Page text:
If you have been anywhere near the neighborhood of digital publishing in the last couple years you may have heard some discussion about quality content. In fact you might have heard quite a lot about it. It has been posed as the answer to any number of questions.
For journalists, it is their raison d’etre, what separates them from PR people, marketers, bloggers and the rest of us in general. The quality of their content is based upon context, journalistic standards, objectivity and so on and so forth.
Marketers on the other hand seem to have finally come to the realization that as they have focused on placement, marketing content as they have known it for decades is primarily garbage. Having taken the next step in analytics they have discovered that the video and banner ads they have sunk their money into have been largely ineffective. So quality content, in the form of content marketing or native advertising or brand publishing, is viewed as the antidote to the failure of display.
The quality quest is also a big topic of conversation at the big tech companies. Why do you think Google tweaks its algorithms several hundred times a year? Or why does Facebook change its news feed parameters so often that it hardly looks the same from one week to the next? Do you think writing code is the way to identify quality? I don’t.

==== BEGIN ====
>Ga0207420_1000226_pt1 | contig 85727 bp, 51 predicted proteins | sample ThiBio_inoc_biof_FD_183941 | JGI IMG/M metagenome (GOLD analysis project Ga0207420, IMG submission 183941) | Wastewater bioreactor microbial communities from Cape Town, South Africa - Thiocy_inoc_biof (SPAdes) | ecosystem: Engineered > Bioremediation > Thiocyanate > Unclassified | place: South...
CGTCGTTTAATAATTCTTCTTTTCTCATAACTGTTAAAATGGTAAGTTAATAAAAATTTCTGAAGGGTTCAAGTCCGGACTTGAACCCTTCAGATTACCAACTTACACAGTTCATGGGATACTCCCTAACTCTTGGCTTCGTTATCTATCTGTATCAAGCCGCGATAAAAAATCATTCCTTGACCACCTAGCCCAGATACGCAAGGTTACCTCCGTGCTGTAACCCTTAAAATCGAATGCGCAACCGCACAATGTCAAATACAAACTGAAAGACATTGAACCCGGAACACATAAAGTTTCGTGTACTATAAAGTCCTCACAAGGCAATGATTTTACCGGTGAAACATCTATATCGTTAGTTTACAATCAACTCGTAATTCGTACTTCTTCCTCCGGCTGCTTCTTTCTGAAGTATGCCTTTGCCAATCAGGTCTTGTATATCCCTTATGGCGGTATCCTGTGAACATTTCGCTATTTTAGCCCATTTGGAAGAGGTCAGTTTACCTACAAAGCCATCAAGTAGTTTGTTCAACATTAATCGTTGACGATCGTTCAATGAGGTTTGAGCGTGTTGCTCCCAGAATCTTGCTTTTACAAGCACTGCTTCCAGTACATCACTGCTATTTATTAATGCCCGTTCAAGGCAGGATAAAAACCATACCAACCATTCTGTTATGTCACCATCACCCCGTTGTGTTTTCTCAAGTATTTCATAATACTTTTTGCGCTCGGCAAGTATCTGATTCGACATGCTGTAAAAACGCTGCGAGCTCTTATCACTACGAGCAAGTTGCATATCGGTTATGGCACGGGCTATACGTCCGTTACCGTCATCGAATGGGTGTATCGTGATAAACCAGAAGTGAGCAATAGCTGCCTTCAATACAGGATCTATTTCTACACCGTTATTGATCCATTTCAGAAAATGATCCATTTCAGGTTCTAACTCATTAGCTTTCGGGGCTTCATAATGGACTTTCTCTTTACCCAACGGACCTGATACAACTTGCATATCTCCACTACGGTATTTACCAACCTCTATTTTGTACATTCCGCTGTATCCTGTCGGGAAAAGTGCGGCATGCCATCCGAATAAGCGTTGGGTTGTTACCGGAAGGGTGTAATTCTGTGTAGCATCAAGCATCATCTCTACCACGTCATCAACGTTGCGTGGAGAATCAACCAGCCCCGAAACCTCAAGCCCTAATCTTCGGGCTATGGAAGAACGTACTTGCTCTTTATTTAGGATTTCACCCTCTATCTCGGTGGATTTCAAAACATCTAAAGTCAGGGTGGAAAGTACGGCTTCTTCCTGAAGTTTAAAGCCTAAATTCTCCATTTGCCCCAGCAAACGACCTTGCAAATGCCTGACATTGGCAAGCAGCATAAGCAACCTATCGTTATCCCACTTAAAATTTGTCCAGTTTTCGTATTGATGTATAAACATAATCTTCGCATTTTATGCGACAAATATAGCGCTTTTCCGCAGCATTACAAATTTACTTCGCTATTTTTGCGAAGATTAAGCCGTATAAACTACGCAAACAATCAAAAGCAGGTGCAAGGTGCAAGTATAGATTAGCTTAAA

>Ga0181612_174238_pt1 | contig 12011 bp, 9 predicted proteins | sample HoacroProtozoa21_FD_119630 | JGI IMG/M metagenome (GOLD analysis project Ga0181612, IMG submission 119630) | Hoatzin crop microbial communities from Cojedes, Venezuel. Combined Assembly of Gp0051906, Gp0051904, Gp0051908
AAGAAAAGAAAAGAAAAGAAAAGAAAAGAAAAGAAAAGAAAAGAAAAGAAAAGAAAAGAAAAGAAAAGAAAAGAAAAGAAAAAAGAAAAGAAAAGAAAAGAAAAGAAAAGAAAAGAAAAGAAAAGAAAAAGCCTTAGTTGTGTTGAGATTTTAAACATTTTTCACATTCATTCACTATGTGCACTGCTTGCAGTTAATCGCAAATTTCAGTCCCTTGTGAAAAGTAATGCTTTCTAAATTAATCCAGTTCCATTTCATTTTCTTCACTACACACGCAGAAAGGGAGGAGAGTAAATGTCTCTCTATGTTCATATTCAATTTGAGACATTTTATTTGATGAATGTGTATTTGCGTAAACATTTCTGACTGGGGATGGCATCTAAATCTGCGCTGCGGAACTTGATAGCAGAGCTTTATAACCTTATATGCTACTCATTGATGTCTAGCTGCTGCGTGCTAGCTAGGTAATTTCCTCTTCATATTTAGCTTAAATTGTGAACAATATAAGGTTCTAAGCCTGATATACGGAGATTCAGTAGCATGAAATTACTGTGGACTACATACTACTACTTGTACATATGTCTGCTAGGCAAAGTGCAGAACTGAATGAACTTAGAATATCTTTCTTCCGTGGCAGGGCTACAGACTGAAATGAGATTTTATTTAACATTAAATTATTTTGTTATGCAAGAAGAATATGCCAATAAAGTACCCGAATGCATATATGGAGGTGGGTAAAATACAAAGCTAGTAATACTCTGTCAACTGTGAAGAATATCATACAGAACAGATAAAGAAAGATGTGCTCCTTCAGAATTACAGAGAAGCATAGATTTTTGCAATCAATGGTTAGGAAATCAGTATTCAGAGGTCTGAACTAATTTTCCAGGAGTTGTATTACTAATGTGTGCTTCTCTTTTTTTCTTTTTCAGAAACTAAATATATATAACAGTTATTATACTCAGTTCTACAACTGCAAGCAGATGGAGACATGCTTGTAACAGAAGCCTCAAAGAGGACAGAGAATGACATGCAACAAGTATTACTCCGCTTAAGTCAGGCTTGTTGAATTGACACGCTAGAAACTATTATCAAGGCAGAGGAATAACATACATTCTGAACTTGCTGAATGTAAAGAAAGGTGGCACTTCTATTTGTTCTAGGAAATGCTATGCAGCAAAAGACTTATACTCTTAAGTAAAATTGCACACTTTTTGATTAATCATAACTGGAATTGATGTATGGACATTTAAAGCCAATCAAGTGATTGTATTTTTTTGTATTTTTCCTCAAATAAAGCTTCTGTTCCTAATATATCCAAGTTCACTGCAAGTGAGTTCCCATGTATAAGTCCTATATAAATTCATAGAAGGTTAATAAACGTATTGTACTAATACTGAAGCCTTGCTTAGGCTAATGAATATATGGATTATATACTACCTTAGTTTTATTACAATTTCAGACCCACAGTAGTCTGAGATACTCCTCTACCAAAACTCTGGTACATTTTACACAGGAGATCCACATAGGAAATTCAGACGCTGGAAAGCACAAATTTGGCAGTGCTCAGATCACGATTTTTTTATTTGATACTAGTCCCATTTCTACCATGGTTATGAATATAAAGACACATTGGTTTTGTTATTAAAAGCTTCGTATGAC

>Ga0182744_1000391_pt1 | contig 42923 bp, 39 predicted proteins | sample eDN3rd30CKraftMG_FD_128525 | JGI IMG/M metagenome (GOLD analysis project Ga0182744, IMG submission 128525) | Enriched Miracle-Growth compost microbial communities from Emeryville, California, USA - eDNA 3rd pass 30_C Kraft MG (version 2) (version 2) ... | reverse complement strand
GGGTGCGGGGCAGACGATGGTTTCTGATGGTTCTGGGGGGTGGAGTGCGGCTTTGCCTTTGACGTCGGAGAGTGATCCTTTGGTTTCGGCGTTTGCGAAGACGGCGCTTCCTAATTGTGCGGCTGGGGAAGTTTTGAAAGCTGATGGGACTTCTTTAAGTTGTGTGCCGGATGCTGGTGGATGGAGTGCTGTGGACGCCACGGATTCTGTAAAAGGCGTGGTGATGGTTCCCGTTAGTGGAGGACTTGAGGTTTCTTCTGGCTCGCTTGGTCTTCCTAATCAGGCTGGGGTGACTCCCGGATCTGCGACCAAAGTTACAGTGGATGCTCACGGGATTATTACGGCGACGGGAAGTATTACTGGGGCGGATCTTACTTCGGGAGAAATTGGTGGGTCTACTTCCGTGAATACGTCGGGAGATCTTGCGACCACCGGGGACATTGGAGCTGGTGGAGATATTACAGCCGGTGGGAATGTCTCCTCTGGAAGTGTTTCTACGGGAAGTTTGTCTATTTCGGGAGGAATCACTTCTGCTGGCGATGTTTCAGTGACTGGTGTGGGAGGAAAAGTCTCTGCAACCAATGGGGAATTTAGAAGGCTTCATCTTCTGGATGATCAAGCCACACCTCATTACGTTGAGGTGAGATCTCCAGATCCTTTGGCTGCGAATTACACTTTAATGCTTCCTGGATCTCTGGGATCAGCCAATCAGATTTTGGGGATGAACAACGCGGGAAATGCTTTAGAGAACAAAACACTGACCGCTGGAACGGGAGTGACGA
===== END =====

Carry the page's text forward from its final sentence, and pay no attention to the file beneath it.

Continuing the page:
What the search robot programmers use is a statistical analysis of attributes that correlate with quality. So keywords seemed a good predictor of relevance and links a sign of authority. These types of measures however were easily gamed, then overused, so Google at some point started associating quality with sites that didn’t use too many keyword repetitions or too many links.
The dataheads and their legion of followers believe that the answer to pretty much everything lies in analyzing ”big data.” Can big data find big quality? In a word, no.
A few weeks ago I met a guy who worked for one of the big three financial news services. He is a veteran journalist who works on the commodities desk. He expressed his frustration at a new management group which was encouraging him and his colleagues to include mentions of celebrities in their headlines.
If you don’t think too much about it, that is what the data will tell you to do. Mention Justin Bieber in a headline and you get way more views than a headline about the prices of soybean futures. Is that quality? How does that play with the readers of this guy’s reports who are likely commodities traders? Data measures popularity and that’s completely different than quality.
That example also shows quality is defined by the reader. One person’s quality is another’s trash.
I wrote a blog post for Beyond PR a while ago in which I attempted to define quality content. The short answer is that good quality content at minimum must be either interesting or informative. It must educate or entertain the audience, whether that is a mass audience or a small narrowly-defined group.
Deciding whether something is interesting or informative is not something robots, algorithms or data analysis do very well.